I’m queer and I’m a neuroscientist. //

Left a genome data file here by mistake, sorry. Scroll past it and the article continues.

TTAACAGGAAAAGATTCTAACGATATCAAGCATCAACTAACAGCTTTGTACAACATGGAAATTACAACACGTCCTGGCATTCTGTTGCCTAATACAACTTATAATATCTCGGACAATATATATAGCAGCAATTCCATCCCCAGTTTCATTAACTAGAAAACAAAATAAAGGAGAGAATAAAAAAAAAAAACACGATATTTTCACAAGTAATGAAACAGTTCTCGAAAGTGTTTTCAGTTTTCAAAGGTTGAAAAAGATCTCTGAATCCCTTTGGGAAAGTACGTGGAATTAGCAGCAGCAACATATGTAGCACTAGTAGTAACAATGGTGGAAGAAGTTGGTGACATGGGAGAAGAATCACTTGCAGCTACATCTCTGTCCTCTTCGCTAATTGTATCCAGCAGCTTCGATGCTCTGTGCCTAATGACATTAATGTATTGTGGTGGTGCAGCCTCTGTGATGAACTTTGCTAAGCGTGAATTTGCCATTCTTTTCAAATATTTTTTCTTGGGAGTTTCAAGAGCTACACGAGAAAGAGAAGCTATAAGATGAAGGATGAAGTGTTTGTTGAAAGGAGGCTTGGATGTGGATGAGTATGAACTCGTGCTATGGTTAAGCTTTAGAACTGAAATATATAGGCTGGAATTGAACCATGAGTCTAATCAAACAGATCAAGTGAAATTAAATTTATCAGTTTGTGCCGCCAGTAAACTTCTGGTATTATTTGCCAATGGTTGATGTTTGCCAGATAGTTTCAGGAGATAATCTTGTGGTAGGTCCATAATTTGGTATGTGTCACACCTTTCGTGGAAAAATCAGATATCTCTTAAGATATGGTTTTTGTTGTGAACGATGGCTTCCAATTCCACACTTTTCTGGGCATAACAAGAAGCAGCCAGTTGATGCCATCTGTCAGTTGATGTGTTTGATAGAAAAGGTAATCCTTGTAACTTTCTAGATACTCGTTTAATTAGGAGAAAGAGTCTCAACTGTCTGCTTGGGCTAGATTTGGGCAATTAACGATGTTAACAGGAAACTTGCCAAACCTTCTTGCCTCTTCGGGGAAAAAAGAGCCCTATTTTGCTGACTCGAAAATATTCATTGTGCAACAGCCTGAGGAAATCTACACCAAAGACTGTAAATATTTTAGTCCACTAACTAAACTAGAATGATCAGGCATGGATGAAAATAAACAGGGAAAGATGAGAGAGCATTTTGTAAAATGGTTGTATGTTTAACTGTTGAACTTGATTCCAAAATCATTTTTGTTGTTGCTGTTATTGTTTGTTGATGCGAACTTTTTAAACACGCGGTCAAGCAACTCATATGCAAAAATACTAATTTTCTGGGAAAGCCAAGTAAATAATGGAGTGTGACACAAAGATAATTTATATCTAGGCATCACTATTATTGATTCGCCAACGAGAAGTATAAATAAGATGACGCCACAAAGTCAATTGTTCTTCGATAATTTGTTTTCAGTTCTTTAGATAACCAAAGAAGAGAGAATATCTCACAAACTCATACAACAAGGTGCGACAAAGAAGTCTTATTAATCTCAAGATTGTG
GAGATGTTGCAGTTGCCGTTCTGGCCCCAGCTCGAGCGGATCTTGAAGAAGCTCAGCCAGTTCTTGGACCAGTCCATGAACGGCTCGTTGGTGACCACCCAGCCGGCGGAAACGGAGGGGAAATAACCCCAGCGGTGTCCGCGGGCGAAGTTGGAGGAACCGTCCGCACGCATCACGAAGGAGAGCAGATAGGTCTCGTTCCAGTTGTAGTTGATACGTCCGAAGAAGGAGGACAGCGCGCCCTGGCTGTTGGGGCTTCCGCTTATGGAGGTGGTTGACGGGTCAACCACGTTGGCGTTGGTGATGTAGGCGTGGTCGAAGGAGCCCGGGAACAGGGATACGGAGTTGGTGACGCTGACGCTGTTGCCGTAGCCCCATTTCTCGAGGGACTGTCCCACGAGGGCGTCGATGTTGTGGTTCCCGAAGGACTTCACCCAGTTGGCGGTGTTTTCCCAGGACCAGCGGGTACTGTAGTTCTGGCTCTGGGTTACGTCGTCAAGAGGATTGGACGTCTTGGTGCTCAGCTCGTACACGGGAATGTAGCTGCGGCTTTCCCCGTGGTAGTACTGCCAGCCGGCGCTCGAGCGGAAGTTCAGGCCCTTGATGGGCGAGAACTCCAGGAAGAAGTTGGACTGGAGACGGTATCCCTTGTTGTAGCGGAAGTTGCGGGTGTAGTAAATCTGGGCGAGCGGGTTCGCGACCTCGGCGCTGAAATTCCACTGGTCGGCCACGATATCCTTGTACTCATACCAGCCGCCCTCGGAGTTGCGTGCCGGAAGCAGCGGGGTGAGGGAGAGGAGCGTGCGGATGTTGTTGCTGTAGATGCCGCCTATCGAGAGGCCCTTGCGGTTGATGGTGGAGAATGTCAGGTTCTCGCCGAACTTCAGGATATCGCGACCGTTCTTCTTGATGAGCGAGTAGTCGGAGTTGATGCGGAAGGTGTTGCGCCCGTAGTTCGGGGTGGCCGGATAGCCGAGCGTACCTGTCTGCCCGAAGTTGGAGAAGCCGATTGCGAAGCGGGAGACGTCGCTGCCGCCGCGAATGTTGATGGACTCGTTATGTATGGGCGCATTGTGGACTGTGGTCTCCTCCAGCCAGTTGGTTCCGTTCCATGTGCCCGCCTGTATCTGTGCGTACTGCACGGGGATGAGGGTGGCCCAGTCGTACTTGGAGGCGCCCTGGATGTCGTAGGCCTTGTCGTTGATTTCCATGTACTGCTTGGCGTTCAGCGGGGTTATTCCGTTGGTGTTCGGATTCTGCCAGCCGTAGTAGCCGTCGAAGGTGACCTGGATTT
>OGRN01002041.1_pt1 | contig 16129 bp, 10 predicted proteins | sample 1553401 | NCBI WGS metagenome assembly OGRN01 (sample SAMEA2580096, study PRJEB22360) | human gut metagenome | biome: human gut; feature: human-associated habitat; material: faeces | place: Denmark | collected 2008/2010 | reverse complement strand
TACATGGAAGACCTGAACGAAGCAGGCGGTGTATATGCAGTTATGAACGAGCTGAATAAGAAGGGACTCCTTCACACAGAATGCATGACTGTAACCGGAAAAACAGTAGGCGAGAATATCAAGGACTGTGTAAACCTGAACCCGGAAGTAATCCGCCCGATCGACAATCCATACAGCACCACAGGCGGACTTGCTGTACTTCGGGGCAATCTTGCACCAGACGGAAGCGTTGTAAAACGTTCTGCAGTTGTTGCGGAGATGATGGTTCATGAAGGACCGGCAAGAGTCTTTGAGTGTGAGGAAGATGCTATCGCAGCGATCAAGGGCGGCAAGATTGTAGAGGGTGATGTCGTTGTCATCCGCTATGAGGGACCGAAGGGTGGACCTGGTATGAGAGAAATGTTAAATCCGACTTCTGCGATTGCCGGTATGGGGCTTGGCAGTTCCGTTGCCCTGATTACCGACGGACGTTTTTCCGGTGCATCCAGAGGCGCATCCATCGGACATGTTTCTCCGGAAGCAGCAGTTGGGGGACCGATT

Each moment, the brain does a ludicrous number of things to give us a coherent experience in the world. I first encountered the complexity of the brain at Lafayette College, where my personal life also became more complex—I met my first girlfriend, came out of the closet, and grappled with my Catholic background. When I graduated, I felt I had only scratched the surface of neuroscience, and I wanted more. In 2011, I began my PhD at UC San Diego thinking I’d do research in humans, but I soon learned the power of animal models to study specific cell types and circuits. For my doctoral research, I used such tools to understand how the brain processes motion. Beyond lab, I was writing, teaching, and still grappling with family, religion, and identity. After defending, I joined the lab of Dr. Anne Churchland. We’re using cutting edge recording devices to record from an unprecedented number of neurons, with the goal of understanding multisensory integration during decision-making. This fall, I’ll be returning to UCSD as an assistant teaching professor. And yep—there will probably still be some tough moments. But it gets easier each step of the way.